July 2017: View from the Pelgrane’s Nest

July, as always, is a scramble to get books out for Gen Con, complicated by managing our most successful Kickstarter. Our printers Thomson Shore have indulged us by pushing print deadlines to the limit. The 13th Age Bestiary 2 is printed and shipping to our fulfilment points, Cthulhu City and Out of the Woods are ready to print, which  means if you pre-order them, you’ll get the PDFs now. We have everything crossed we can cross to get the books out to Gen Con!  The Demonologist character is now available for 13th Age Monthly purchasers to playtest, and we’ve been working on some Cthulhu Confidential cards.

The Gen Con season always means new releases, and this year is no exception.

The Yellow King RPG

Our Yellow King RPG Kickstarter finished on a mind-blowing £167,341 – $221,358.43 as of today’s exchange rate. The entire Pelgrane team spent the last hour of the campaign on team  slack –  it was a roller coaster for us, and apparently some backers: one backer moved their pledge up and down eight times in the last hour, as if two people were fighting over the same keyboard. We toasted each other with bourbon on Google hangouts afterwards.

But if you didn’t pledge then, you didn’t miss out. You can still get Yellow King RPG pledges in our store, here.

13th Age

The 13th Age Bestiary 2 has been printed and is on its way to our fulfilment houses. You can see something of the printing process and glimpses of the pages in this article. We hope to ship out US pre-orders in the next week, the rest before the end of the month.

You always have to take your time when dealing with demons, and the Demonologist class from the forthcoming Book of Demons is no exception. We now have a playtestable version, and 13th Age Monthly 2 customers can download it from their bookshelf and test it out.

Rob Heinsoo has moved on from the brain work of class development to the final Battle Scenes book and then Gareth’s Book of Ages. ASH LAW has delivered a first draft of a sequel to the Book of Loot, which will be supplemented by other writers.

Trail of Cthulhu

It’s been a while since we’ve had a Trail of Cthulhu release, and here come two at once. Cthulhu City is all of Lovecraft’s conurbations crushed together, an inescapable locus of dread, ruled by two factions, one of which accepts the terrible status quo, the other wishes to end everything. It’s Cthulhu noir. This is a place where rats in the wall double up as the secret police. And players are not exactly helpless pawns, but they have to keep their heads down. As one of the playtesters said, “Forget it, Jake, it’s Cthulhutown”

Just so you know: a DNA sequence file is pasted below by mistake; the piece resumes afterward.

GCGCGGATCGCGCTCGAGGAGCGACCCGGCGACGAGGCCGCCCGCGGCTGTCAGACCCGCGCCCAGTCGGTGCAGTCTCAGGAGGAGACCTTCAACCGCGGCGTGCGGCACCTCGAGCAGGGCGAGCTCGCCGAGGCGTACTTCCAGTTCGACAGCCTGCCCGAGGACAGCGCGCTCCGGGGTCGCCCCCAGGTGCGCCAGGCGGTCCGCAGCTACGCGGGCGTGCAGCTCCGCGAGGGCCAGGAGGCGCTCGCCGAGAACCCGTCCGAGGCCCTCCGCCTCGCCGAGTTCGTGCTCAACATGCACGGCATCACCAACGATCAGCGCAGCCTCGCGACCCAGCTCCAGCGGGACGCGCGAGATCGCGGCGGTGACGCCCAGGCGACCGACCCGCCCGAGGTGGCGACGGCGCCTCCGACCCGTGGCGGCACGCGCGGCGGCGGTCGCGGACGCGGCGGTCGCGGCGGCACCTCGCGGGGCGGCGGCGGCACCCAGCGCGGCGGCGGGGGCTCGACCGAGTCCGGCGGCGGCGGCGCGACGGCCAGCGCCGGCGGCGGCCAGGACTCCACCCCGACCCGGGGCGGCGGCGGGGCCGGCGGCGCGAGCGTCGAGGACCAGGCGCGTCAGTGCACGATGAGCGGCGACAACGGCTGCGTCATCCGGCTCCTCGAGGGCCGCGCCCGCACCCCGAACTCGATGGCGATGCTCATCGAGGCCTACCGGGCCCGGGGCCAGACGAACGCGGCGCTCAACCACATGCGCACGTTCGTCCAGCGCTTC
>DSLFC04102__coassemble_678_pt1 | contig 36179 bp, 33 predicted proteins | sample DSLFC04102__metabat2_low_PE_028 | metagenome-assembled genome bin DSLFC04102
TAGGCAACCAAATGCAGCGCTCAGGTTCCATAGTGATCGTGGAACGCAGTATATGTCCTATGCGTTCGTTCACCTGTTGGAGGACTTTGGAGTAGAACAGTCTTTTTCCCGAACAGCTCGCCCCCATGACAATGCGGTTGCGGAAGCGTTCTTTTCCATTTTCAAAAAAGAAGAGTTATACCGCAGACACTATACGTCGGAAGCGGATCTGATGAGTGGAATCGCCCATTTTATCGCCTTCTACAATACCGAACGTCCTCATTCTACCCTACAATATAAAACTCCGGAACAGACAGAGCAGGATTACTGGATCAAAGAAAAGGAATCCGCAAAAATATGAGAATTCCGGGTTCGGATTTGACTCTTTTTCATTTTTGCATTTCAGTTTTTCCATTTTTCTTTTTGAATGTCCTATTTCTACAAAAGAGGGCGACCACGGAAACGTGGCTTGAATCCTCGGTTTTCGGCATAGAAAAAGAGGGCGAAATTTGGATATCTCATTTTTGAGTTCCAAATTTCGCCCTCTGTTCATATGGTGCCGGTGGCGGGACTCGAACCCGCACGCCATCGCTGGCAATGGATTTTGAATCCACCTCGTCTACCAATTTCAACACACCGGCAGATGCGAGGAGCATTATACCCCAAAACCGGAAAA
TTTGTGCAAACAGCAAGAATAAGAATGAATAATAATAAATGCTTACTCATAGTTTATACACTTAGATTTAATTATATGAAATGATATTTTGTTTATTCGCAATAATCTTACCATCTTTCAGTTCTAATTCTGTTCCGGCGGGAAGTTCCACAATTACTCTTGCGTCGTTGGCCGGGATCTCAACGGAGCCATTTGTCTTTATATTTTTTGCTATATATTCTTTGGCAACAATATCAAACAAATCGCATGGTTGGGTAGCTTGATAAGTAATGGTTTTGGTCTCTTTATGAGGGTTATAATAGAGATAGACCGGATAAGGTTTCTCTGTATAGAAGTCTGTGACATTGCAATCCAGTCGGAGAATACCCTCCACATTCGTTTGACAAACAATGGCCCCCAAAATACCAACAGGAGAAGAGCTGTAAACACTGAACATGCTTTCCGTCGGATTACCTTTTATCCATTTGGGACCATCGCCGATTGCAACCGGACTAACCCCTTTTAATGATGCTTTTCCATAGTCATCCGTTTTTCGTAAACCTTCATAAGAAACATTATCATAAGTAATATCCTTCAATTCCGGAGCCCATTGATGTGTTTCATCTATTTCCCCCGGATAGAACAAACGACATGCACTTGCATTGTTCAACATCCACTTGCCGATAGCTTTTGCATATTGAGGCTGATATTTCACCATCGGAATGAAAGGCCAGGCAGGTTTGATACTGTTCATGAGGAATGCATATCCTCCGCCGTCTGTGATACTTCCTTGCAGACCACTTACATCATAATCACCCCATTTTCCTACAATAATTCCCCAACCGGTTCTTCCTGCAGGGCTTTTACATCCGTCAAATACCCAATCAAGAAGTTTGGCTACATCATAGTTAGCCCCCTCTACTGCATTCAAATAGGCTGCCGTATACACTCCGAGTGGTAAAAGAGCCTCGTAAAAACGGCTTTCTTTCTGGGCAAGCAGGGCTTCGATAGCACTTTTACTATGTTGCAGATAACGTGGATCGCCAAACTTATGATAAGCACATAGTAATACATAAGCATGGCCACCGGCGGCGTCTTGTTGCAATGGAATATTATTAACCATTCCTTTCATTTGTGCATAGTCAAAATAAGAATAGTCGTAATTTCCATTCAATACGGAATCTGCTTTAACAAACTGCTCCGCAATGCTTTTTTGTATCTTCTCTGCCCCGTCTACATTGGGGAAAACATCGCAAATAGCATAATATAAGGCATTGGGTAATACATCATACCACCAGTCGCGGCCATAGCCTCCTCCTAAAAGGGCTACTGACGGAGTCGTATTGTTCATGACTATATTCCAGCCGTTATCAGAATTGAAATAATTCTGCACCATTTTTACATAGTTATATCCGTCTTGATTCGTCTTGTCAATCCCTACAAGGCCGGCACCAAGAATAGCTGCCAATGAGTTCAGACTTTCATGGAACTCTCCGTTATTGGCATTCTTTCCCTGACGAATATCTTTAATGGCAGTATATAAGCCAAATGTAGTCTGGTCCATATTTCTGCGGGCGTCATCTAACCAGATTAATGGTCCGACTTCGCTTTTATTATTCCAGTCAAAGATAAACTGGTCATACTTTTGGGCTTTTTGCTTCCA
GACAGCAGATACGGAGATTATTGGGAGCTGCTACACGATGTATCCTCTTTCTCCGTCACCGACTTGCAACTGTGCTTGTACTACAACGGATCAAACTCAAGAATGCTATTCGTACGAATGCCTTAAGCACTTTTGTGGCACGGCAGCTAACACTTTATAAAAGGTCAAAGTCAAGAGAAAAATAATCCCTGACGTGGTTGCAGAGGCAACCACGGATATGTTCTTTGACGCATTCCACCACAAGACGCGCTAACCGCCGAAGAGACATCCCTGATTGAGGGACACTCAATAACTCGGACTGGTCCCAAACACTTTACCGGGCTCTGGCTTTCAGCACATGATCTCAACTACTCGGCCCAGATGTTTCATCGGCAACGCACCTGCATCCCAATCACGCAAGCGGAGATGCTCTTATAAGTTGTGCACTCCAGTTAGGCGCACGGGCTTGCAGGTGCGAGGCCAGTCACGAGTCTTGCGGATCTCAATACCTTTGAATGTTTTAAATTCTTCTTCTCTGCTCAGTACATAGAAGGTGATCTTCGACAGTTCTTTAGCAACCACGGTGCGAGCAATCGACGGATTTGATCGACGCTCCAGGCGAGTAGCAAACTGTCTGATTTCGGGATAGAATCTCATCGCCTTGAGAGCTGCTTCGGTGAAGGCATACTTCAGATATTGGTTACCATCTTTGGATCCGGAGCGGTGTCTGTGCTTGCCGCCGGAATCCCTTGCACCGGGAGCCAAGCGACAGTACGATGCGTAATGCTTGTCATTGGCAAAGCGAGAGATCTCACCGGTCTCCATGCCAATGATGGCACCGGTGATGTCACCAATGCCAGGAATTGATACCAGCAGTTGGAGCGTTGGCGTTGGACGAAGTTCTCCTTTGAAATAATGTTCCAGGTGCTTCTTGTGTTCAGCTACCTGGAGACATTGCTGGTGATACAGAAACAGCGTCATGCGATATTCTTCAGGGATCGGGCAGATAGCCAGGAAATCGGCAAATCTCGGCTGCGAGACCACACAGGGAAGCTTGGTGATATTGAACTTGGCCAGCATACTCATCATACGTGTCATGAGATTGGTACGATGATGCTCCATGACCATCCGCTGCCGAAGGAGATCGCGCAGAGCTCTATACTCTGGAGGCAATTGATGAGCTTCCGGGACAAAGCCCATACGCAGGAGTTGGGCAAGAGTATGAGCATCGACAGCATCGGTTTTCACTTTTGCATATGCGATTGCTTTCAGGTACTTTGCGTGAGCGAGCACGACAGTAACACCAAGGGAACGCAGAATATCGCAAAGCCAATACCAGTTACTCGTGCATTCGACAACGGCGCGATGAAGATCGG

It has beautiful, useful maps in period style, and atmospheric art and design.

Out of the Woods collects five original adventures for Trail, adventures, a follow-up to Out of Time and Out of Space and informed by years of experience of adventure design. It has full scene flow diagrams for every adventure, and tons of cartography. It’s our most diverse adventure collection with our widest variety of player characters. You can get it on pre-order, PDF now, from the store.

Cthulhu Confidential

We’ve released the first Cthulhu Confidential adventure The House Up in the Hills, for Robin’s noir detective Dex Raymond. Get it from the store.

By popular demand, we’ve also been experimenting with printed Problem and Edge cards. Having run this game, I’m all over these.  This is what they look like so far:


Ready for playtest next month, and written by Gareth Ryder-Hanrahan is Drone. From the introduction:

Two forms of warfare dominated the battlefields in the early years of the 21st century.
Drones – remotely piloted vehicles – commoditized the battlefield. Guided by operators hundreds or even thousands
of kilometers away, these drones removed the risk of death from battle, while still accomplishing the objectives set
by their military – or, later, corporate – superiors.

Insurgents – small bands of irregular but highly trained fighters – could blend into the civilian population, using
cities as cover, vanishing into the crowds. With limited numbers and firepower, insurgencies quickly learned to do
whatever was necessary to win an asymmetric war – including sacrificing themselves in suicide attacks.
By the middle of the century, a synthesis of these two forms emerged.

Human drones. Corpses, reanimated and augmented by cybernetic implants, and guided by elite teams of remote
operators. Anyone could be killed and turned into the perfect weapon, a bespoke killing machine optimized for a
particular situation, a particular target.

Ideal, disposable weapons for the shadowy corporate conflicts and geopolitical chaos of the mid-21st century.
The operators of these drones reminded themselves that however human their tools seemed, they were just meat


I’ve playtested this game and it’s fascinating for a number of reasons. Primarily, it’s the asymmetry of the characters. One person plays the drone, who leaves the room as the mission is described, has pretty much zero autonomy but that grows during the game. Then there are the remote operators who control the drone and deploy other assets to the arena. Finally, the referee has a role constrained by the system. Just to give you a taste, here is the sheet for the Drone character.


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